I simply don’t see any way you can have 140M in 1920, to use round numbers, kill 60M of them plus those who died in WWII, and wind up with 180M in 1950, again in very round numbers.

    Just doesn’t compute.

    I’m all in favor of denouncing commies, but let’s denounce them for the crimes they actually committed, not imagined ones.

  • Genghis John Kerry: ISIS is being defeated

    03/01/2015 10:01:26 AM PST · 6 of 9
    Sherman Logan to plain talk

    Would like to put in a partial defense of Kerry.

    ISIS is very bad and I’m all in favor of crushing them, if we can do so without too much trouble. But Kerry was talking about the number of people killed by war and other state and sort-state actions.

    That’s a very different question of whether a media-savvy bunch puts a few slick videos online of them doing horrible things. The beheadings so placed are in number I believe still under 100. That’s horrible for the beheaded and their families, but it kind of pales in comparison with the 1980 massacre of Islamists in Hama, with 10,000 to 40,000 dead.

    Or the Iran/Iraq War, with 1M to 2M dead. Somewhere around 250,000 of the civilians.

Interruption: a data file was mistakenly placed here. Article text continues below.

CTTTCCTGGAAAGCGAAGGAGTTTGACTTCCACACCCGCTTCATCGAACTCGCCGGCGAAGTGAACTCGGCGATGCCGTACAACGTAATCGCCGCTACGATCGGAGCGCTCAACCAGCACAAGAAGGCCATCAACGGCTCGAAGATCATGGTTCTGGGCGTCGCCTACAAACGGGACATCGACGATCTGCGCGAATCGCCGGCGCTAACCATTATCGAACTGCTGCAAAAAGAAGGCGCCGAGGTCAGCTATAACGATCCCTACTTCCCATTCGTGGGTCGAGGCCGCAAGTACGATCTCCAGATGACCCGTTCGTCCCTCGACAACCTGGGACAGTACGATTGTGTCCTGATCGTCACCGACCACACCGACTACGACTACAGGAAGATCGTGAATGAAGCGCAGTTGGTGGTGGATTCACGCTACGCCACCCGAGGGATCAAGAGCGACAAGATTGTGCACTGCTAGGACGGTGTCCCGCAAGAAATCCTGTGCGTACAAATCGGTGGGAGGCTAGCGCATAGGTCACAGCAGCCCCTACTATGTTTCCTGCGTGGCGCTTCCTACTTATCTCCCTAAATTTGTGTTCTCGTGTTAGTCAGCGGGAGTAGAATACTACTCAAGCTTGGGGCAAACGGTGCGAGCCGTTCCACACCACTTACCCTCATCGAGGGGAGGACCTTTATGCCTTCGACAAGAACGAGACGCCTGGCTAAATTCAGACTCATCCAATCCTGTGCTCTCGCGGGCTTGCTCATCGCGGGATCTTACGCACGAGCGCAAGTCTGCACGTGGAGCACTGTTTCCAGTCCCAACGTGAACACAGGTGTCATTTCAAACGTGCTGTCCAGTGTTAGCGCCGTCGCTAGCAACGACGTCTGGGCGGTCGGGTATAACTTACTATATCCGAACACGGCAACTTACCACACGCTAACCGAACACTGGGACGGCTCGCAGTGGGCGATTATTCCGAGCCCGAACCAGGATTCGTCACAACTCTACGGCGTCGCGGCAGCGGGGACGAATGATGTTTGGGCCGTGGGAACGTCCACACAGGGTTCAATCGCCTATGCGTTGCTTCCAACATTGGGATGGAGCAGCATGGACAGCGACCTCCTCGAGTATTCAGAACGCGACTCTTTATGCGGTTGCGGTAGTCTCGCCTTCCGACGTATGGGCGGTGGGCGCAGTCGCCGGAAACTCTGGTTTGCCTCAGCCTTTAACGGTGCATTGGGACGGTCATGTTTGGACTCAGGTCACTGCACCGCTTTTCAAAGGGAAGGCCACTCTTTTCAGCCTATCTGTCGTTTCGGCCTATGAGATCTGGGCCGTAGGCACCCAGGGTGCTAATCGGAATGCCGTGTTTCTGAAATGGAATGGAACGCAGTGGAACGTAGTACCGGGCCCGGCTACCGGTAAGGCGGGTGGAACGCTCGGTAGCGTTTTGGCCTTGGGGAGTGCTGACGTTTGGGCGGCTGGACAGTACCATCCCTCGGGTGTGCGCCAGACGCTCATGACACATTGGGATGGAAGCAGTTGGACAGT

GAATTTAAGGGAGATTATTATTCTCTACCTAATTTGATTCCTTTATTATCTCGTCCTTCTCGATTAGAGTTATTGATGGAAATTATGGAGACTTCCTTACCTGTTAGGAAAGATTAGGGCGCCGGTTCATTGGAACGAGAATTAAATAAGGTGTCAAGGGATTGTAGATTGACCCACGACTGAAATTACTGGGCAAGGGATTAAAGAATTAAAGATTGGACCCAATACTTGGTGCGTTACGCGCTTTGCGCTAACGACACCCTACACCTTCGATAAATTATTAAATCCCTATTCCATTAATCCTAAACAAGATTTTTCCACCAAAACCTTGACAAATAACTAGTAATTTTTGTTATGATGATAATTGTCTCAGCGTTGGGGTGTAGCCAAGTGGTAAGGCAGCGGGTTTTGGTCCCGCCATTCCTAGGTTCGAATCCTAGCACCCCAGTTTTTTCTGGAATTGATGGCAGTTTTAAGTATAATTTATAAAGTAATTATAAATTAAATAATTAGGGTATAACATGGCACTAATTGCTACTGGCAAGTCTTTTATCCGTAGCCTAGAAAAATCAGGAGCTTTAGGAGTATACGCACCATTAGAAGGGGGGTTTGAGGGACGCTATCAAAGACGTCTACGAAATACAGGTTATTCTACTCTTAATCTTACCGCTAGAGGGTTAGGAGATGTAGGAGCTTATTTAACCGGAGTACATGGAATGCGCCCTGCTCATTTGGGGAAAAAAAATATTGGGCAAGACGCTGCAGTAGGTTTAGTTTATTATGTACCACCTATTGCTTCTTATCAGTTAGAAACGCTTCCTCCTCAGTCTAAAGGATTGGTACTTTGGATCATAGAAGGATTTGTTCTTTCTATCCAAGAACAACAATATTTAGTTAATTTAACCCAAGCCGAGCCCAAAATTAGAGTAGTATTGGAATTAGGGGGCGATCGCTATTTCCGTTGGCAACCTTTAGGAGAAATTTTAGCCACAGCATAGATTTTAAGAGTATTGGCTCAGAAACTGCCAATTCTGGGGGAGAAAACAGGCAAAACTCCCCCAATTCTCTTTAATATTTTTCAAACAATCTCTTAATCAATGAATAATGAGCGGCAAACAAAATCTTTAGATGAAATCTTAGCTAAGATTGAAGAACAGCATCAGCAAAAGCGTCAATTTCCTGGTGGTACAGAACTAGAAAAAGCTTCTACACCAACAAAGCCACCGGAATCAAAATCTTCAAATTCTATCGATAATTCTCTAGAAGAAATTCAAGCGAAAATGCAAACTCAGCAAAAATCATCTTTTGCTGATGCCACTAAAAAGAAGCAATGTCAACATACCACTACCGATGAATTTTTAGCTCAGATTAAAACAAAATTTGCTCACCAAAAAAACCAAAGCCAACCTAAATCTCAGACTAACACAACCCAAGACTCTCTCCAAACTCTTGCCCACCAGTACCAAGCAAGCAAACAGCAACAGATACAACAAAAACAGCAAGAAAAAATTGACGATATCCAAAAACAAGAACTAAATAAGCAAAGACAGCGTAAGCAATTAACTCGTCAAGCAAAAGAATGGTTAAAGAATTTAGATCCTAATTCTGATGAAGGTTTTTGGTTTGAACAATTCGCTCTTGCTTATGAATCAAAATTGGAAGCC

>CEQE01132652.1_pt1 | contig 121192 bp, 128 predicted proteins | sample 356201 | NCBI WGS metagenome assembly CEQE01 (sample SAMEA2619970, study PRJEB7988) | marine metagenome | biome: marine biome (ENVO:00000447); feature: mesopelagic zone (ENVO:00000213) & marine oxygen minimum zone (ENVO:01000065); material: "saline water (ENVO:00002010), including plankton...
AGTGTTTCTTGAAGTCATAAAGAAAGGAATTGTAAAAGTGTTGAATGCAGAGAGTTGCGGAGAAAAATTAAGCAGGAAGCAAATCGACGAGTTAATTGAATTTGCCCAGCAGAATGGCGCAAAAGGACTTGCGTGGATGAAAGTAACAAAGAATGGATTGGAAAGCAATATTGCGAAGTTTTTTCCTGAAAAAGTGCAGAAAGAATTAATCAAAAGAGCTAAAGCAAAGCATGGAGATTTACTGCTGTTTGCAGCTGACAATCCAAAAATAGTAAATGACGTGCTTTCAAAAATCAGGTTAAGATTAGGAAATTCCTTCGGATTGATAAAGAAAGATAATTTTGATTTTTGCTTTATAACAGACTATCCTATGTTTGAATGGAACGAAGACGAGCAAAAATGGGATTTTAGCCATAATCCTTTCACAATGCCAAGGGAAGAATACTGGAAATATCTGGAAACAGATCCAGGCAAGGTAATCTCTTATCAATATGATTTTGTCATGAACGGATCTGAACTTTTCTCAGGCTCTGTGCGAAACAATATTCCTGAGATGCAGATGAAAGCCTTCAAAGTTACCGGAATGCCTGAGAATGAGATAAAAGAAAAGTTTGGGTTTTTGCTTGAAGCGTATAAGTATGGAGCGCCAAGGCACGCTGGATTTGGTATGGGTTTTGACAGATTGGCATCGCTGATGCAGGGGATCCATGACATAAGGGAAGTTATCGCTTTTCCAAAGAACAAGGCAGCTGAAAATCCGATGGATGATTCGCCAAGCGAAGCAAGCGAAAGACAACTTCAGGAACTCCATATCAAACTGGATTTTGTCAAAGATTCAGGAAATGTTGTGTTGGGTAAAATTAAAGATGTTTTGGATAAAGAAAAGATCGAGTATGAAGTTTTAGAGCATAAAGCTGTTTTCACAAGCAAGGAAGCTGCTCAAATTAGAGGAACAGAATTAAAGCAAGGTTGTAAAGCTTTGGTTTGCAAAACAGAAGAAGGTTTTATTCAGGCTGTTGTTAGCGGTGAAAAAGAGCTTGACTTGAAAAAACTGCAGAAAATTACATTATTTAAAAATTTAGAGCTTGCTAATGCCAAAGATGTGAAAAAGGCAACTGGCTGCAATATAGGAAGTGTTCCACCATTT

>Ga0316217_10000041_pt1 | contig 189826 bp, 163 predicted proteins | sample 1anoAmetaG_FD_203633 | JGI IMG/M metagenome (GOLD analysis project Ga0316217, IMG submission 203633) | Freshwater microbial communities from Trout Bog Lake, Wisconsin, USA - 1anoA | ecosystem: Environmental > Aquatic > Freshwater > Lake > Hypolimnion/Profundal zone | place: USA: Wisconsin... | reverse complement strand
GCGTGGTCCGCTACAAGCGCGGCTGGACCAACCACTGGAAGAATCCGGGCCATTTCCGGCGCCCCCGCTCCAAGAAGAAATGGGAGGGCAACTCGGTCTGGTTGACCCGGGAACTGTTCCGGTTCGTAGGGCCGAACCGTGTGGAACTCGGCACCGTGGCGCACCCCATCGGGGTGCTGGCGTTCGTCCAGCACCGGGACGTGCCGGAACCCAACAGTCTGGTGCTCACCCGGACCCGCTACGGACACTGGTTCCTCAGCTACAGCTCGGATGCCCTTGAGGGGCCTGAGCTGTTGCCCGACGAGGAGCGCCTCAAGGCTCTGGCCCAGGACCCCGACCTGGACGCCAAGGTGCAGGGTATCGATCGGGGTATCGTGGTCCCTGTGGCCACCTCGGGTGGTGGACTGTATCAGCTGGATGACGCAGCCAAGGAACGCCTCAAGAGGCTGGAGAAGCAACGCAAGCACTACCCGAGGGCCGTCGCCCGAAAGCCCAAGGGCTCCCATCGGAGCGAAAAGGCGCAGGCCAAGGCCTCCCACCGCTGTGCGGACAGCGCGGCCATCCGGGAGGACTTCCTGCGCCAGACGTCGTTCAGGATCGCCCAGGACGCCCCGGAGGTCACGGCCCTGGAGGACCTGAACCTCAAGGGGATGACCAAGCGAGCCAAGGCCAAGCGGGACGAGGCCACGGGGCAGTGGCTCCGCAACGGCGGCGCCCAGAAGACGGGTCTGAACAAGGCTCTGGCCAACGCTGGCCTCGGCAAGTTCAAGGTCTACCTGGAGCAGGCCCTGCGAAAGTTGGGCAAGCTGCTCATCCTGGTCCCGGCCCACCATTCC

When we rank ISIS as an existential threat, we’re believing their propaganda. They’re an irritant, which will be squashed whenever we decide to do so.

    Our problems are not ISIS or Islamists in general, it’s our own increasing tendency towards national suicide.

    “The fault, dear Brutus, is not in our stars, But in ourselves”

  • Walker Admits He’s ‘Changed’ View on Immigration

    03/01/2015 9:28:20 AM PST · 21 of 96
    Sherman Logan to gwgn02
    No he just wanted a Mexican consulate office in WI.

    A consulate office might, I suggest, help deal with some of the issues involving illegal immigration into WI, over which Walker at the time had zero control.

    IOW, is it possible that wanting a consulate office was an attempt to do his job of making his state run more smoothly rather than an attempt to expedite legal and illegal immigration into it?

  • The Mass Murderer on Your $20

    03/01/2015 8:41:19 AM PST · 137 of 148
    Sherman Logan to BroJoeK
    So, what happened in the 1850s was: suddenly, after all those years, such Northerners began to see slavery as not just some quaint Southern institution, but as a growing, expanding existential threat to them.